Earlier this week, Bill Moyers penned an essay recalling the long legislative road that faced Medicare in the intervening years between President Franklin D. Roosevelt’s New Deal and President Lyndon Johnson’s Great Society. At the time of the bill’s passage, in 1965, Bill worked in Johnson’s White House as a special assistant to the president, and was witness to Johnson as he “coaxed, cajoled, badgered, buttonholed and maneuvered Congress into enacting Medicare for the aging and Medicaid to help low-income people.”
He tells Fresh Air host Terry Gross:
Lyndon Johnson was a genius in knowing everyone’s price… What all of this shows is that it takes a president who is informed, and engaged and active in the legislative process respecting the differences between the branches. But it takes someone who knows what is going on, cares about the details of the bill and is willing to sit one-on-one —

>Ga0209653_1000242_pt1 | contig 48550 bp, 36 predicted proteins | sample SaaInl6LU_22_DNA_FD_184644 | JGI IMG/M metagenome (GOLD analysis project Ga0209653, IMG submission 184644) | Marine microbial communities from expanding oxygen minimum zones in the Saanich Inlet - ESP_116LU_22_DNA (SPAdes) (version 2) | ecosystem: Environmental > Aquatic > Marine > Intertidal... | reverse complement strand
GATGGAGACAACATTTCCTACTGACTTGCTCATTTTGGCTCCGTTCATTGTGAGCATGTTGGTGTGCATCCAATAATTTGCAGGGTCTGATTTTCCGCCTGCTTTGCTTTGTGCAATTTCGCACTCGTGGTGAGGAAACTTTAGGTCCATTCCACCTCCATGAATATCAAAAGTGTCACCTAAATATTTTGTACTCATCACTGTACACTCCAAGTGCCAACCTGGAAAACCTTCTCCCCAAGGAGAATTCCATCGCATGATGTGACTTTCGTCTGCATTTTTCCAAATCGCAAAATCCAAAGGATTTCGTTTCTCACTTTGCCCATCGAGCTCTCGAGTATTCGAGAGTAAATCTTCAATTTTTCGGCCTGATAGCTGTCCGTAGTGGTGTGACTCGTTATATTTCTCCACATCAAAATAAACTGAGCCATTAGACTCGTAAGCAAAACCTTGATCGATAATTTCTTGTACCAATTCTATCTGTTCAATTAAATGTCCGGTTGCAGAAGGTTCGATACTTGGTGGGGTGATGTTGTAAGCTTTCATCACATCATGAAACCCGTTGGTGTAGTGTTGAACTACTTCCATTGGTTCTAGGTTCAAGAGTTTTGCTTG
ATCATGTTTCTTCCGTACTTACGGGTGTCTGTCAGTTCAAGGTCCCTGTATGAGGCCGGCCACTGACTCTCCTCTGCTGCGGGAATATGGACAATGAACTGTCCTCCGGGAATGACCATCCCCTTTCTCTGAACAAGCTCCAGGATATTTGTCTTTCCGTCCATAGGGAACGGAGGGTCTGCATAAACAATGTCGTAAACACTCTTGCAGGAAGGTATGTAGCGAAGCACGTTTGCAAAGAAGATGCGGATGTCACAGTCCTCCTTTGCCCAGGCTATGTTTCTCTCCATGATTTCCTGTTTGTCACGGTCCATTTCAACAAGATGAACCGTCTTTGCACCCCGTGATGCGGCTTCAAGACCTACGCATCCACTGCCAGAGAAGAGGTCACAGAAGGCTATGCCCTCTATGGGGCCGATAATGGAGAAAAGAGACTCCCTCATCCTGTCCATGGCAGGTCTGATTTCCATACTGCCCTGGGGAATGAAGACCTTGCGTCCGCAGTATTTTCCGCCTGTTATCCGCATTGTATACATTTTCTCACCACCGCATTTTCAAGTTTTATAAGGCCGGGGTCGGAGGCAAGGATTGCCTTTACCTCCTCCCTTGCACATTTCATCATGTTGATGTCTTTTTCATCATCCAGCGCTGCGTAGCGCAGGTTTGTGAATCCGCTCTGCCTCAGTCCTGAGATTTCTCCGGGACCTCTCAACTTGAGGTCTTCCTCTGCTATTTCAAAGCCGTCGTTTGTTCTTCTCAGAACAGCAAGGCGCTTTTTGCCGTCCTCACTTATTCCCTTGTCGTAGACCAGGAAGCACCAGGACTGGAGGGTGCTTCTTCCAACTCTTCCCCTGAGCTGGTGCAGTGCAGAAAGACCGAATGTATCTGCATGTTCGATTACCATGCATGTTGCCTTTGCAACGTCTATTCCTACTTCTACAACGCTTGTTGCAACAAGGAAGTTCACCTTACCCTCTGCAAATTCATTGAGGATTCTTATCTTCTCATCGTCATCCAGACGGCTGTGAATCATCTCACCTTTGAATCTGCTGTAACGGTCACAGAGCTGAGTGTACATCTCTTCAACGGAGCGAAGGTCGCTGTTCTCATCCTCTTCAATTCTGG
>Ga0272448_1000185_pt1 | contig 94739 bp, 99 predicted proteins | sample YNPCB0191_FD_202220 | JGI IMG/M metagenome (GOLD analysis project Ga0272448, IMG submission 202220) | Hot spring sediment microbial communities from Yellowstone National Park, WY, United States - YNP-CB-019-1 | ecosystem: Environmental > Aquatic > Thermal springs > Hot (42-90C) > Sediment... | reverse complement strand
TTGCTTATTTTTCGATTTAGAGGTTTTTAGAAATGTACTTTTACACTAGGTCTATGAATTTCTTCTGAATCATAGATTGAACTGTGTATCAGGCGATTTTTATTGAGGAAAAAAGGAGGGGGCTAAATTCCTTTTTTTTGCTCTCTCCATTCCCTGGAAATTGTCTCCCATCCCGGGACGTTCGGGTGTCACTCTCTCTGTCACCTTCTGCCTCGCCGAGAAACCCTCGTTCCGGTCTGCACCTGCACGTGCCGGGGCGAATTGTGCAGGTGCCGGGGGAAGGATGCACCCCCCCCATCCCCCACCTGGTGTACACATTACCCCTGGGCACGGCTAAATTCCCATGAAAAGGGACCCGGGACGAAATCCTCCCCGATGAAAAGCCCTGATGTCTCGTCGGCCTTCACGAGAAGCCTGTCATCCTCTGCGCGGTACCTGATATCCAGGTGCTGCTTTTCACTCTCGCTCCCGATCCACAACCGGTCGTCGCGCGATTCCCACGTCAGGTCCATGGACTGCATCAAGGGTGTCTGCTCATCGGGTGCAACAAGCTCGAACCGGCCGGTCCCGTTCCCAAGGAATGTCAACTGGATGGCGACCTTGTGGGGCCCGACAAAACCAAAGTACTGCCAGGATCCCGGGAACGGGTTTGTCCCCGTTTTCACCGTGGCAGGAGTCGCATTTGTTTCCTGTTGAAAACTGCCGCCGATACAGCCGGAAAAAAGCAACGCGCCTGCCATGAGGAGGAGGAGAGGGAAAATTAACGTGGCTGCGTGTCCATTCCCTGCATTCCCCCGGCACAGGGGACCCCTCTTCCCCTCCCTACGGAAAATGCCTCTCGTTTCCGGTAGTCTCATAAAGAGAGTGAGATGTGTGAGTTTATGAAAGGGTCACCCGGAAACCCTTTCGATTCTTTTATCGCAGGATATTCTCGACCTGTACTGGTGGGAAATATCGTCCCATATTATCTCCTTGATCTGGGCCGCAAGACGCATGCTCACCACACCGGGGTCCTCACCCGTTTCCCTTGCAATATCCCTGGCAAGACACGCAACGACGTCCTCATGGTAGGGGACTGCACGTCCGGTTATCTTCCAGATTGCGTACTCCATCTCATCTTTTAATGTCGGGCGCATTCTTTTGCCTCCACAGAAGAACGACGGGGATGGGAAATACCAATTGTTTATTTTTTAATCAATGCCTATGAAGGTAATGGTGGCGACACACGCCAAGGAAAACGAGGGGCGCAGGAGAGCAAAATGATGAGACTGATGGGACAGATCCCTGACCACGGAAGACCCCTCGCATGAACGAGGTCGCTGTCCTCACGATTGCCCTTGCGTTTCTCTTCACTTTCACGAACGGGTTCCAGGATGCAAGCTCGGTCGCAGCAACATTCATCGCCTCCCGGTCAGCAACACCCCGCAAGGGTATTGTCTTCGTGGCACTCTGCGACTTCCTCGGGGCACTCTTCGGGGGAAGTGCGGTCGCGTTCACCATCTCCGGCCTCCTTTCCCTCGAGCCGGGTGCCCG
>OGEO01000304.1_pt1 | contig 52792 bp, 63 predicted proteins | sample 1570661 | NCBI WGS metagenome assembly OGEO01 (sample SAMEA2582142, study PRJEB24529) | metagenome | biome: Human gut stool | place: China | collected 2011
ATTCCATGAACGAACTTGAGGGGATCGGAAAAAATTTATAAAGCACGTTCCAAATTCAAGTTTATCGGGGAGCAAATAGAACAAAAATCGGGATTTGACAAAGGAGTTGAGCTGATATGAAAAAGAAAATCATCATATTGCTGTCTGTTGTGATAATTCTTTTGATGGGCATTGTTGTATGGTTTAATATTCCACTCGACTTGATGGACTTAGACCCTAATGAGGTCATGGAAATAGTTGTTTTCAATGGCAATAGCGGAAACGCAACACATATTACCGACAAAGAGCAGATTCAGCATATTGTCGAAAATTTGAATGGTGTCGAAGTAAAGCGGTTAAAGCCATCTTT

I can see right now Lyndon Johnson having individual and collective members of Congress to have coffee in the morning, lunch at noon, a drink at 6 o’clock, even dinner sometimes. And then I can see him meeting with the head of the Chamber of Commerce, the head of the AFL-CIO, very important for the passage of Medicare, they brought their 14 million members to back it. That’s how he worked it.
Listen to the entire interview, which aired on Fresh Air on Aug. 3, 2017.